Mount Clemenceau 3659m Canadian Rockies
Mount Clemenceau from Cummins ridge near Grassi hut.
(click to enlarge)
Mount Clemenceau is one of the most remote big peaks in the Canadian Rockies and only Mounts Robson, Columbia and North Twin are higher. Clemenceau sits amid vast icefields in British Columbia, 45 km WNW of better-known Columbia Icefield and northwest of Golden. Access to Clemenceau area is usually via helicopter from Golden and in 2000, I had the chance to go there with the Calgary Section of the Alpine Club of Canada. We stayed at the clubs' Lawrence Grassi Hut for a week in mid-August. Five different summits were climbed including Clemenceau and Tusk (3360 m). Click here for detailed trip report.
Upon our arrival, the first act was to carry the week's gear from the chopper down to the hut, 2 minutes away.
Crevasse on Tusk Glacier enroute to Mount Clemenceau from the hut. It took about 4 hours from Grassi hut to the base of the peak, much of it in the dark.
Here is a view of the lower part of Tiger Glacier on Mount Clemenceau showing the normal ascent route. This photo was taken on an ascent of Tusk Mountain 2 days later. the crevasses, seracs and small plateaus are much larger than what the picture leads you to believe, especially in a white-out on descent.
Our group of 4 roped up and ascending the Tiger Glacier. We awoke at 2:30 a.m. and left the hut by headlamp at 3:30 a.m. under a clear sky, but by 10 a.m. cloud started from to the west.
Kicking steps up a snowslope on the way up. Most of the ascent route is moderately angled except for a section of about 40 degrees for 150-200 feet. The key to the route is finding the right path through seracs lower down.
Looking up at a wall of seracs and wondering exactly where to go. We then stumbled across older tracks which led us through this obstacle without a problem.
More seracs on Tiger Glacier of Mount Clemenceau, with a beautiful view to the southwest.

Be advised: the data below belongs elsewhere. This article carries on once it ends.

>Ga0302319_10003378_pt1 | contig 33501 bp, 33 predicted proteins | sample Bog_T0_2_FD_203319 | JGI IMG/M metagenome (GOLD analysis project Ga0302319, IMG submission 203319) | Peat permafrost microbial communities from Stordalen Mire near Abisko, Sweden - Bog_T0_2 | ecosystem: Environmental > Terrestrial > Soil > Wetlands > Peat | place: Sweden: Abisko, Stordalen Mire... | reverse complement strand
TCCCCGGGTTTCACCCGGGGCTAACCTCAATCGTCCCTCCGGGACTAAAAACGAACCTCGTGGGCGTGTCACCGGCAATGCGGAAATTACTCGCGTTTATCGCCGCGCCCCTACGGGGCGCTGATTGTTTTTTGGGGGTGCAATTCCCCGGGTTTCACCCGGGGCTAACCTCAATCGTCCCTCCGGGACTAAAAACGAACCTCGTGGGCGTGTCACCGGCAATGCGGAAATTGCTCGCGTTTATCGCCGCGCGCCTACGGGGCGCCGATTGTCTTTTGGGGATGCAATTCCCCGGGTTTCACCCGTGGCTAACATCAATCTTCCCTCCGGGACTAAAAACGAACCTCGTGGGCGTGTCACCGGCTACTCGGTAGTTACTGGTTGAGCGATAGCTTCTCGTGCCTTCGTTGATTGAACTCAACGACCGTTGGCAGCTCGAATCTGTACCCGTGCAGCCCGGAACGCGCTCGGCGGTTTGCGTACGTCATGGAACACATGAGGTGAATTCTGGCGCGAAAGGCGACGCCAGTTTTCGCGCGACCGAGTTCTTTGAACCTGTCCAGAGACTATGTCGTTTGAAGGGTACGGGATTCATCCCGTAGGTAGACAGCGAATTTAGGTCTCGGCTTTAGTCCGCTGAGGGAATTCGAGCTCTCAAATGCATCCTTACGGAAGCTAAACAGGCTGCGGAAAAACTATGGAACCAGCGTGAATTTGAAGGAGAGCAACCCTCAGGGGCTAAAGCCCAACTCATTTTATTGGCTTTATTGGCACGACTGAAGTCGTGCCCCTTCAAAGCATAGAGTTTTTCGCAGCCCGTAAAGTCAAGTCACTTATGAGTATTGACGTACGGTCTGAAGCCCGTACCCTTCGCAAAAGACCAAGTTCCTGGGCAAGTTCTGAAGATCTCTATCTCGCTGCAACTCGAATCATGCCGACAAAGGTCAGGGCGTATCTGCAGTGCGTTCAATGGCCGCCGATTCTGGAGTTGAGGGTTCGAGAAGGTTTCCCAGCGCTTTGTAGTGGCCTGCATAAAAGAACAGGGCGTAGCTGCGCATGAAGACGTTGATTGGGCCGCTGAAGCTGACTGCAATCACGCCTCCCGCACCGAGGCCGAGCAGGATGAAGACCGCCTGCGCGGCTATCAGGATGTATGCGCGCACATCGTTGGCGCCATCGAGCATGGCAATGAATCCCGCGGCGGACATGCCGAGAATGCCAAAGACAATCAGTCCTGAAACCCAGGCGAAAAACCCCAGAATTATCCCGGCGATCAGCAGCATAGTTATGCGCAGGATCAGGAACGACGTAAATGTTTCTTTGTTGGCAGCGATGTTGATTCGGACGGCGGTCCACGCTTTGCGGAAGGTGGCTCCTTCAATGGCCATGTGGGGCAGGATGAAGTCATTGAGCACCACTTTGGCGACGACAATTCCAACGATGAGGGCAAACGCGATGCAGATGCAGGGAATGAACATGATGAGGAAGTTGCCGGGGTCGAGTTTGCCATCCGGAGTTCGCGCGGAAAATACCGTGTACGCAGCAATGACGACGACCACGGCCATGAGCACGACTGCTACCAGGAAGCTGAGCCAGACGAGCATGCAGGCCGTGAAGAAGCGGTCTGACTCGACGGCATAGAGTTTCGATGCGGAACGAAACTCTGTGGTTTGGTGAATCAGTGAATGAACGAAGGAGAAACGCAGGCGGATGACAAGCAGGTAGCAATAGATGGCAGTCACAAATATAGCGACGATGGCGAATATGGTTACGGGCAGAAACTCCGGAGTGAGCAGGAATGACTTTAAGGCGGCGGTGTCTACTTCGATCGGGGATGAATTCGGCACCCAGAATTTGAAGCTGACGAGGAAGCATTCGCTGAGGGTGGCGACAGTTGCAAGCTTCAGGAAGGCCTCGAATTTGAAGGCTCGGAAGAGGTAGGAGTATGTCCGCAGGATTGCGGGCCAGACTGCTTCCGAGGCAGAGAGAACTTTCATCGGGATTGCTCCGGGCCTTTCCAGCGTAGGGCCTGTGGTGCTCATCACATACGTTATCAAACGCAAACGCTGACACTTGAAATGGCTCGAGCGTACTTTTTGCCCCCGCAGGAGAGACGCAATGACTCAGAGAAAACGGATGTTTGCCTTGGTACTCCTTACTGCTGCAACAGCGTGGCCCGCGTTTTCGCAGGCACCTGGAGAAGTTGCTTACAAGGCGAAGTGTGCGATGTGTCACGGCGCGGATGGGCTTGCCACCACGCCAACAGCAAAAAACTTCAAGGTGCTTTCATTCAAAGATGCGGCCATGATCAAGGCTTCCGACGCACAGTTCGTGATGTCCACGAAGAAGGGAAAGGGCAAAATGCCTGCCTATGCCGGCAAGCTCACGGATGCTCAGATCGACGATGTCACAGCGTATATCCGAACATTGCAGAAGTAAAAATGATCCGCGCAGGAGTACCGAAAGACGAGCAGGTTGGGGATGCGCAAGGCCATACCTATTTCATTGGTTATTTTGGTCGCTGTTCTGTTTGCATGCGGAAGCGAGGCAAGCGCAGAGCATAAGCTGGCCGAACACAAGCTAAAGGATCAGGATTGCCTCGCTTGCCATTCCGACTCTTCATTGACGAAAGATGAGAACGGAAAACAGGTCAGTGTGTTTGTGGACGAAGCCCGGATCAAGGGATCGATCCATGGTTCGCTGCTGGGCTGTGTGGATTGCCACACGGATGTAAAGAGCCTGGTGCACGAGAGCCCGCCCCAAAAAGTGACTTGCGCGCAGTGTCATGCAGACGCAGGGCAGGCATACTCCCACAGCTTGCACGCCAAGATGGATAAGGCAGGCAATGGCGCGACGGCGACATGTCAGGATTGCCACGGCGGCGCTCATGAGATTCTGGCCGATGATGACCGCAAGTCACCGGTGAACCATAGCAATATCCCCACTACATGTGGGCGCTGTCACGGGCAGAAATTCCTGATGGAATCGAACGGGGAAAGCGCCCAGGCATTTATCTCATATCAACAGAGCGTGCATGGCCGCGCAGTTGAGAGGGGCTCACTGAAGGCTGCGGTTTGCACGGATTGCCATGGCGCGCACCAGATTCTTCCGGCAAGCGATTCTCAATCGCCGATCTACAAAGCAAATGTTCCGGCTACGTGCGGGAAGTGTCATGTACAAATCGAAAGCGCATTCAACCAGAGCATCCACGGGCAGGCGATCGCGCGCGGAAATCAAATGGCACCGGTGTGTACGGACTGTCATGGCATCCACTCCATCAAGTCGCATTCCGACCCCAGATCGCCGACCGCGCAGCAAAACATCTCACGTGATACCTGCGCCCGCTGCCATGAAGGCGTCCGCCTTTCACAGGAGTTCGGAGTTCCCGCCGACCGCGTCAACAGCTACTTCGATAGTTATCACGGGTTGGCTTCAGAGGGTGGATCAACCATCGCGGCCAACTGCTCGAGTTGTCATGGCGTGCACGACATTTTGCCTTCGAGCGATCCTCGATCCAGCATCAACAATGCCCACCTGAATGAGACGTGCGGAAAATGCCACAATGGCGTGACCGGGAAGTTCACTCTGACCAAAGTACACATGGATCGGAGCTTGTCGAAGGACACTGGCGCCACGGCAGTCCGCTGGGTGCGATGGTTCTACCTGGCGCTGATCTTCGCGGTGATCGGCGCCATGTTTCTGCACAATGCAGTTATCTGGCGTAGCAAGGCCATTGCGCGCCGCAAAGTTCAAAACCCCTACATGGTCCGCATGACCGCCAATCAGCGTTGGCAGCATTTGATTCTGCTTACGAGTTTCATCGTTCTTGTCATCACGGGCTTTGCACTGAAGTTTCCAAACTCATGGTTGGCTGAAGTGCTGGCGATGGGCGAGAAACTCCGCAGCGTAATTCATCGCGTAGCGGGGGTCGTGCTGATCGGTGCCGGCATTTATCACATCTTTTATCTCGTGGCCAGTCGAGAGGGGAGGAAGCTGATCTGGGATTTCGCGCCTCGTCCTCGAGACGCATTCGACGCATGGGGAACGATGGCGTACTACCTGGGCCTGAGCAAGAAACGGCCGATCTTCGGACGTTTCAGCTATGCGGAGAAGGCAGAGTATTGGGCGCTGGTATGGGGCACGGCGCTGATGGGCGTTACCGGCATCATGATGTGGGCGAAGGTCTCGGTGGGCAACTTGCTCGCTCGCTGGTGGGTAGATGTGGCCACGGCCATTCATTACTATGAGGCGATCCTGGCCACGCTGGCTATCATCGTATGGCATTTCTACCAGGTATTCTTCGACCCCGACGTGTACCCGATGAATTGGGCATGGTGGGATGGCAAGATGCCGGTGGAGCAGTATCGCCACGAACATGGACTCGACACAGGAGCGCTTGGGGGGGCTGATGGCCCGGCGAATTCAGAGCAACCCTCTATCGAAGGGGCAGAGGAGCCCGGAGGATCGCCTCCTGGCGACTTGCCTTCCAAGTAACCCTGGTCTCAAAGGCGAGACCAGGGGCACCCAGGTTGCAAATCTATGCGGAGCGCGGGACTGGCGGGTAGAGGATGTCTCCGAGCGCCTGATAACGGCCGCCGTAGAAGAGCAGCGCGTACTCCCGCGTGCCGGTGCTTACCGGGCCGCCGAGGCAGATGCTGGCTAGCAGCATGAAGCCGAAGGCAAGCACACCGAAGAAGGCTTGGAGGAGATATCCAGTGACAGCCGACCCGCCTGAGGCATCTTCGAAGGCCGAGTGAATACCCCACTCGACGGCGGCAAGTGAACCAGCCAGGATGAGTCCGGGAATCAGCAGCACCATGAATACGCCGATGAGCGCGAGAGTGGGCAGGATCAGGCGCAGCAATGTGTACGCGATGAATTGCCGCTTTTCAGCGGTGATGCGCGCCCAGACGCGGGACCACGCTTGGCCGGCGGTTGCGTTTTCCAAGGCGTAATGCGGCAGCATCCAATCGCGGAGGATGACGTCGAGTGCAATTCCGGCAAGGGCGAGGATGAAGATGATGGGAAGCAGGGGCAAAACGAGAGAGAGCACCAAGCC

James was getting a little tired at this point.
At about 11,000 ft the normal route ascends a glacial bench paralleling the summit ridge and then gains a final snow shoulder which leads directly to the corniced summit at 12,000 ft. Much cloud was drifting in around us at this point. I started thinking about my route-marking wands I'd left back at the hut...
Getting near the top of Clemenceau on the final slope above a high bench. Minutes later, we were enveloped in blowing snow which rapidly filled in our tracks.
(Sim Galloway photo) We saw little of the surroundings after all our hard effort and spent only minutes on top, rehydrating and gulping a hasty lunch. It had been a long plod (about 10 hours!) to reach the top and it was disheartening to be robbed of the much-anticipated summit view. On descent, we were forced to wait among seracs for bad weather to clear, eventually returning to the hut well past supper. Despite a tiring day and lack of views, we were elated to have summited nonetheless.
ACCESS: Parties have also reached Clemenceau from Golden via Sullivan River logging road which leads close to Tsar Mountain. From near Tsar, ascend north and go up over Apex Icefield east of Mount Somervell, descend to Clemenceau Glacier and continue around so as to camp on the glacier or a small meadow between Tusk and Clemenceau. A camp here would be significantly closer to both Clemenceau and Tusk than the hut is. Most of the entire approach travels over huge glaciers and, as you might expect, not many have done it. It is apparently a tough 2-3 day hike in over rugged terrain, which is why helicoptering (whether summer or winter) is the preferred way in.
Note: Our group flew in with Don McTighe and Alpine Helicopters based in Golden, B.C. Check the phonebook.
Read the entire detailed trip report here.
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© all photos copyright by the author 2000